While threats to survival may at times be real, when we allow paper tigers to destroy our relationships, then we are allowing a sense of panic and confusion to destroy that, which should be too deep for panic. Misapplied, our striving for safety generates the greatest harm of all: the loss of love, intimacy, and connection – just the very things that make life worth living in the first place.

[1] Devarim/Deuteronomy 1:27

[2] https://www.psychologytoday.com/blog/me-first-we-first/201203/how-threat-emotions-cause-us-misread-our-partner-4

[3] https://www.alephbeta.org/course/lecture/devarim-what-does-it-mean-to-have-faith

Growing Your Relationship Capital

Rabbi Lord Jonathan Sacks, former Chief Rabbi of the UK, was addressing a room packed with students. “Why is it,” he asked, “that there are only thirty-one verses in the Torah to describe the entirety of the act of creation by God, and yet, when it comes to describing the building of the Tabernacle, it goes on and on for hundreds of verses.”

For the last three Torah portions, we have been reading the “blueprints” for building the Tabernacle, and now, in the Torah portion, Pekudei, the building process itself is described.  Is this necessary? Honestly – it seems redundant and somewhat boring.

Rabbi Sacks explained that it is nothing for God, an Infinite Being, to create a home for man, but it’s quite another thing for man to create a home for God – especially when this holy building project followed on the heels of the sin of the Golden Calf. And the sin of the Golden Calf is especially egregious and puzzling, since it followed on the heels of the revelation of the Ten Commandments at Mt. Sinai.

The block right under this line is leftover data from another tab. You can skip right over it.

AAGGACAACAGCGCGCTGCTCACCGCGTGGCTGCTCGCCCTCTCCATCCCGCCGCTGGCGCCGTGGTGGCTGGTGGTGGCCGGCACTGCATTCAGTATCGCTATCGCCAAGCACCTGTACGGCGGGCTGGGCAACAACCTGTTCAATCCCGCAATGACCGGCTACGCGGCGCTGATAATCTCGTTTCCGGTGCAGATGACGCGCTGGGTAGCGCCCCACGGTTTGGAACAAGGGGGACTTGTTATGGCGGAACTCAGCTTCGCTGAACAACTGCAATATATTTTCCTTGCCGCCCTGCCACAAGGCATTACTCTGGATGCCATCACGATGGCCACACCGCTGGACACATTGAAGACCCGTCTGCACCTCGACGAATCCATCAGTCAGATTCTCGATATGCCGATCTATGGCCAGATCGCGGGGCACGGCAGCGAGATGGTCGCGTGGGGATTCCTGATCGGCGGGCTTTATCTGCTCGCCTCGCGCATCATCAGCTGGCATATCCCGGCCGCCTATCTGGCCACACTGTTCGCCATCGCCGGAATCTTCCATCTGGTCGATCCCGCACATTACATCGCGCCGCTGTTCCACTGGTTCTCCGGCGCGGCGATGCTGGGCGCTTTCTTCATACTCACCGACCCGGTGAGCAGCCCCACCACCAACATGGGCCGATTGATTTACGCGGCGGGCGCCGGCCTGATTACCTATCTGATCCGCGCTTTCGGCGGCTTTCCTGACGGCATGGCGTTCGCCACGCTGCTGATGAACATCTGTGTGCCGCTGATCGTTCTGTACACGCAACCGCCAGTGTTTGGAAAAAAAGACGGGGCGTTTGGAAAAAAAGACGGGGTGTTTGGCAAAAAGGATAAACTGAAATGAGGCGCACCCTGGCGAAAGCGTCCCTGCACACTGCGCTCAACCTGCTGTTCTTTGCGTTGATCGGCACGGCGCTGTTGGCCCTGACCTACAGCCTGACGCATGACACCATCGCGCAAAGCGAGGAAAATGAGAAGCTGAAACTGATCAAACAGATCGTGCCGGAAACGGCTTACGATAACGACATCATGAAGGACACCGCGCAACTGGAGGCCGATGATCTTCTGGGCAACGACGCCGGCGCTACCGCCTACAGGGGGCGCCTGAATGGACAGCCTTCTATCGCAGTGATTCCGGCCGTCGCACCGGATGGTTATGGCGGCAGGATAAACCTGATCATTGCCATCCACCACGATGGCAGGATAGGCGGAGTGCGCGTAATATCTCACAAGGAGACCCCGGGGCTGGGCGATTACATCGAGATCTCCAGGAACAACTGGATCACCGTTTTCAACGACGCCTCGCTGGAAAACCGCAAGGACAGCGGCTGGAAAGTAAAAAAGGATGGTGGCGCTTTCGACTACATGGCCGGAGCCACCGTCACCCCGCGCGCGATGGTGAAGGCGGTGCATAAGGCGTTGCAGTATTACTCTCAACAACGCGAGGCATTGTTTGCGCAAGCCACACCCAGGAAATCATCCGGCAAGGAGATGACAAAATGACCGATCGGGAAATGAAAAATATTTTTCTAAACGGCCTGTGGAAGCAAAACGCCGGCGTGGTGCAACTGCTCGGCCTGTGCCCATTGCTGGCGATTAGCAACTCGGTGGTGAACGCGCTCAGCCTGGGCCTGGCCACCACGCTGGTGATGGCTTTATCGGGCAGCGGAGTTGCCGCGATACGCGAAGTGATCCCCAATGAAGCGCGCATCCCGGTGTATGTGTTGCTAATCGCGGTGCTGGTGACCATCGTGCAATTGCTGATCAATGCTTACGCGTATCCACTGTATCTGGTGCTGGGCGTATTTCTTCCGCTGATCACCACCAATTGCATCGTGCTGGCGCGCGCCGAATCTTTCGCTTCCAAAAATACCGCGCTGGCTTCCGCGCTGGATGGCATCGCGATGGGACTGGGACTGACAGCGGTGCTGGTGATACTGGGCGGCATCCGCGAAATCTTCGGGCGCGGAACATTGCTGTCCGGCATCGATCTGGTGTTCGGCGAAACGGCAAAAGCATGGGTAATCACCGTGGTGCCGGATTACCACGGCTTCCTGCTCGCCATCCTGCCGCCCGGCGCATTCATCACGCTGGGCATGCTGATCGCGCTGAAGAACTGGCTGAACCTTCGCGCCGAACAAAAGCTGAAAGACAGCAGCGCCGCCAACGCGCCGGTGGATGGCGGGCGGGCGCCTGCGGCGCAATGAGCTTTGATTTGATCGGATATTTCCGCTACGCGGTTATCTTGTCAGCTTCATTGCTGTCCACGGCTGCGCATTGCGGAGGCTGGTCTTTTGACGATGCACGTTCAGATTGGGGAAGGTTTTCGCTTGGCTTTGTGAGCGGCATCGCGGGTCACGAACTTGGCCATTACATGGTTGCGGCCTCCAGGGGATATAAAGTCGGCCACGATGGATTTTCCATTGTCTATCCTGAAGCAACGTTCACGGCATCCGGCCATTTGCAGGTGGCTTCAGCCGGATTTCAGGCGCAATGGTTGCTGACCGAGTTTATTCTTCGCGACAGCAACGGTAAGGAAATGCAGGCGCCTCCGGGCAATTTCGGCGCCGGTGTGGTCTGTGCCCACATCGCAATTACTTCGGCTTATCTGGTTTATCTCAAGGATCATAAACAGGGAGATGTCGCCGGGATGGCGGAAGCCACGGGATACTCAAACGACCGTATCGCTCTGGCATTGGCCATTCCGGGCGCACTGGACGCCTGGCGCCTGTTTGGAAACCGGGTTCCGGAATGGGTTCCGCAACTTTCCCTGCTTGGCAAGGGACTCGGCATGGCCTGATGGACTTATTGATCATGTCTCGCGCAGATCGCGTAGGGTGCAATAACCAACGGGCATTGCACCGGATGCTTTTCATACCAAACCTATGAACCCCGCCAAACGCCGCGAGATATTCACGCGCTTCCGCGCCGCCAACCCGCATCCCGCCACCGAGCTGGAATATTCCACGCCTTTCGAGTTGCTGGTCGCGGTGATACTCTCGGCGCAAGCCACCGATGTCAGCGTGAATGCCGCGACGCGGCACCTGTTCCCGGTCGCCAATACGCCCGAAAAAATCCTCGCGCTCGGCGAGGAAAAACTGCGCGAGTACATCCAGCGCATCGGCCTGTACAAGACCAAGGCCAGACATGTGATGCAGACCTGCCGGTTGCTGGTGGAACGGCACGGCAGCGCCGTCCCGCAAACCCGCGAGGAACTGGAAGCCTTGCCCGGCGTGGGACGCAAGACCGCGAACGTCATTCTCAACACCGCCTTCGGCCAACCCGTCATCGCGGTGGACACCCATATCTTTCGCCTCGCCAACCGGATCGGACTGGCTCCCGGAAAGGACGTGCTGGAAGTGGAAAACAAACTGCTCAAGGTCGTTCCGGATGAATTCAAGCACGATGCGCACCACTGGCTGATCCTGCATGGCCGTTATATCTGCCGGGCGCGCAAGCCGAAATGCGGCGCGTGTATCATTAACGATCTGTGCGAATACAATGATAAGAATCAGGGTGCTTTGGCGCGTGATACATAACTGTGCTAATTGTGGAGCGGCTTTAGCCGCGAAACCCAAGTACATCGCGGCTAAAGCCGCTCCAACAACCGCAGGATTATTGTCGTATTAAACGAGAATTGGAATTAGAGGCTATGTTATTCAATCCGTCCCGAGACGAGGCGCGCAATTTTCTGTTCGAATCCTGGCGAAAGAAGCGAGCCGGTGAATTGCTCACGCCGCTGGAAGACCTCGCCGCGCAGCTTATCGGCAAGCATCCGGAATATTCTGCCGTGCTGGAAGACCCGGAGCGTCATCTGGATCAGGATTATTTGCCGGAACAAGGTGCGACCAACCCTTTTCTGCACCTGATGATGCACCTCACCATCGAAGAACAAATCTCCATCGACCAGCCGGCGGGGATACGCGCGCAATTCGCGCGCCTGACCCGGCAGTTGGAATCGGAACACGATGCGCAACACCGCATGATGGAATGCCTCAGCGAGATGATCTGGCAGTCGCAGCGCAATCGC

During revelation, the Jewish People were enveloped in a mass ecstatic experience, proclaiming their faithful devotion with these famous words: “N’aseh v’ Nishma,” meaning, “we will do and we will hear.”  So deep was their love for God at that moment, that they had no preconditions for accepting Torah. Imagine your beloved asking you to do something for him or her – do you need to know the exact details before consenting?

But the experience was transitory. The Jewish People quickly rose to the occasion, and then, having risen so high, they had nowhere to go but down. It is one thing to be swept up in an ecstatic moment, but it is quite another to maintain it for the long haul. 

 Any relationship can be sparked by infatuation and it’s easy to get caught up in a moment of intense feelings. But for a relationship to endure, one has to relish and savor it, day after day, week after week, etc. In tasking us with the building of the Tabernacle – where we did ordinary tasks repeatedly for a prolonged period of time – God was teaching us a lesson about the real nature of love.